Level of Evidence C)
8. Use of TEE for surveillance of interval change (e.g., resolution of thrombus after
anticoagulation, resolution of vegetation after antibiotic therapy) when no change in
therapy is anticipated is NOT recommended.
10
(UW Health Class III; Level of Evidence B)
9. Decisions on the indication and timing of surgical intervention should be determined
by a multispecialty team with expertise in cardiology, imaging, cardiothoracic
surgery, and infectious diseases.
1,5
(UW Health Class I; Level of Evidence B)
Companion Documents
1. Patients with Suspected Infective Endocarditis (Adult) Algorithm
2. Guideline for the Pharmacokinetic/Pharmacodynamic Dose Optimization of
Antibiotics (β-lactams, aminoglycosides, and ciprofloxacin) for the Treatment of
Gram-Negative Infections – Adult – Inpatient Clinical Practice Guideline
3. Clinical Monitoring of Outpatient Parenteral Antimicrobial Therapy (OPAT) and
Selected Oral Antimicrobial Agents – Adult – Inpatient/Ambulatory Clinical Practice
Guideline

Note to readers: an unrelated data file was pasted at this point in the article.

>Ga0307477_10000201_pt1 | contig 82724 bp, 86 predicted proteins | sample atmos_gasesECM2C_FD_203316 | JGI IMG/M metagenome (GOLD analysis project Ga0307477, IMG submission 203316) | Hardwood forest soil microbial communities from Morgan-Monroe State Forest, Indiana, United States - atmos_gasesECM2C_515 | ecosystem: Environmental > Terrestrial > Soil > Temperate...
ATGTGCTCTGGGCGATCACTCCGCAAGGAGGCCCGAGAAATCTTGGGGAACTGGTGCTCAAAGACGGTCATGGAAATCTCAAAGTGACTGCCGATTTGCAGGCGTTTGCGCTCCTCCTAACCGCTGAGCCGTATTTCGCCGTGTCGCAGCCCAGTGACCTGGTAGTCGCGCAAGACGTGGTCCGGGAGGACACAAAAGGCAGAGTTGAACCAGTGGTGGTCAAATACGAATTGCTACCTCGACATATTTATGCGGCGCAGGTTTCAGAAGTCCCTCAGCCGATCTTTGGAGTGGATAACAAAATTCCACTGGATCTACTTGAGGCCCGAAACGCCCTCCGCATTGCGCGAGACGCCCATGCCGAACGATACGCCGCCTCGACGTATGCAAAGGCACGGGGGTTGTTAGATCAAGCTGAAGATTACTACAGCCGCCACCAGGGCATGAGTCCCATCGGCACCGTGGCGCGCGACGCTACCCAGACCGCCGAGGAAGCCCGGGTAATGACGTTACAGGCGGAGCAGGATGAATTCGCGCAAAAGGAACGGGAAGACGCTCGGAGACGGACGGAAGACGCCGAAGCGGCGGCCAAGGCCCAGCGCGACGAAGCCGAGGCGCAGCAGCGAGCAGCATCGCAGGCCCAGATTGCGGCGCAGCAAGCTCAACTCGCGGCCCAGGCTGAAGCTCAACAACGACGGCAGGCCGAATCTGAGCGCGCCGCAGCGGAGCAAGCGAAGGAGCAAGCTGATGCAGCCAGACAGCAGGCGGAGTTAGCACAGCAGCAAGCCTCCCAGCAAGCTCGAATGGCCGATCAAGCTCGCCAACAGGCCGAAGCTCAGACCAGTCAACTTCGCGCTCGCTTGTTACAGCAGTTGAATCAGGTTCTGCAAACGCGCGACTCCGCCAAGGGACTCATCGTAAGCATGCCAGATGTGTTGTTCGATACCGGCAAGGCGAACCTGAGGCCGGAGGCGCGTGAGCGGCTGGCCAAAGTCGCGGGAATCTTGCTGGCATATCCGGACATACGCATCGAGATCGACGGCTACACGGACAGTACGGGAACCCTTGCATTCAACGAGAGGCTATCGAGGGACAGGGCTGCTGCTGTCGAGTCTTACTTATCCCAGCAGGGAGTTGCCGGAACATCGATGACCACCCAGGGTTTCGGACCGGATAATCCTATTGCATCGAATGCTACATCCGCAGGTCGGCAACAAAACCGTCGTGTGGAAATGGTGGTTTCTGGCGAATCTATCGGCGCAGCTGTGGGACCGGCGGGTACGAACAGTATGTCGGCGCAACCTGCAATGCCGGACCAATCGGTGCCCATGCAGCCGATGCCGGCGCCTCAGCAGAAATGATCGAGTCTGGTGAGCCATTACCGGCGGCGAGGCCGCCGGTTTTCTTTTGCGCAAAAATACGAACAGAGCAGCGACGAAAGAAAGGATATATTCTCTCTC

4. Renal Function-Based Dose Adjustments – Adult – Inpatient/Ambulatory Clinical
Practice Guideline
Copyright © 2017 University of Wisconsin Hospitals and Clinics Authority
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4
5. Best Practices for Blood Culturing (UWHC)
External Resources:
1. Revised and Updated Recommendations for the Establishment of Primary Stroke
Centers
Pertinent UW Health Policies & Procedures
1. UWHC Clinical Laboratories Policy 1507.P014: Blood Culture Collection
Patient Resources
Health Facts For You #5803 Special Precautions after Having a Heart Valve Replaced
Health Facts For You #7248 Homeward Bound
Health Facts For You #6154 Congestive Heart Failure for VAD Patients
Healthwise: Endocarditis
Healthwise: Endocarditis, Infective – National Organization for Rare Disorders, Inc.
Healthwise: People Who Need Antibiotics to Prevent Endocarditis
Healthwise: Procedures That May Require Antibiotics to Prevent Endocarditis
Copyright © 2017 University of Wisconsin Hospitals and Clinics Authority
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5
Scope
Disease/Condition(s):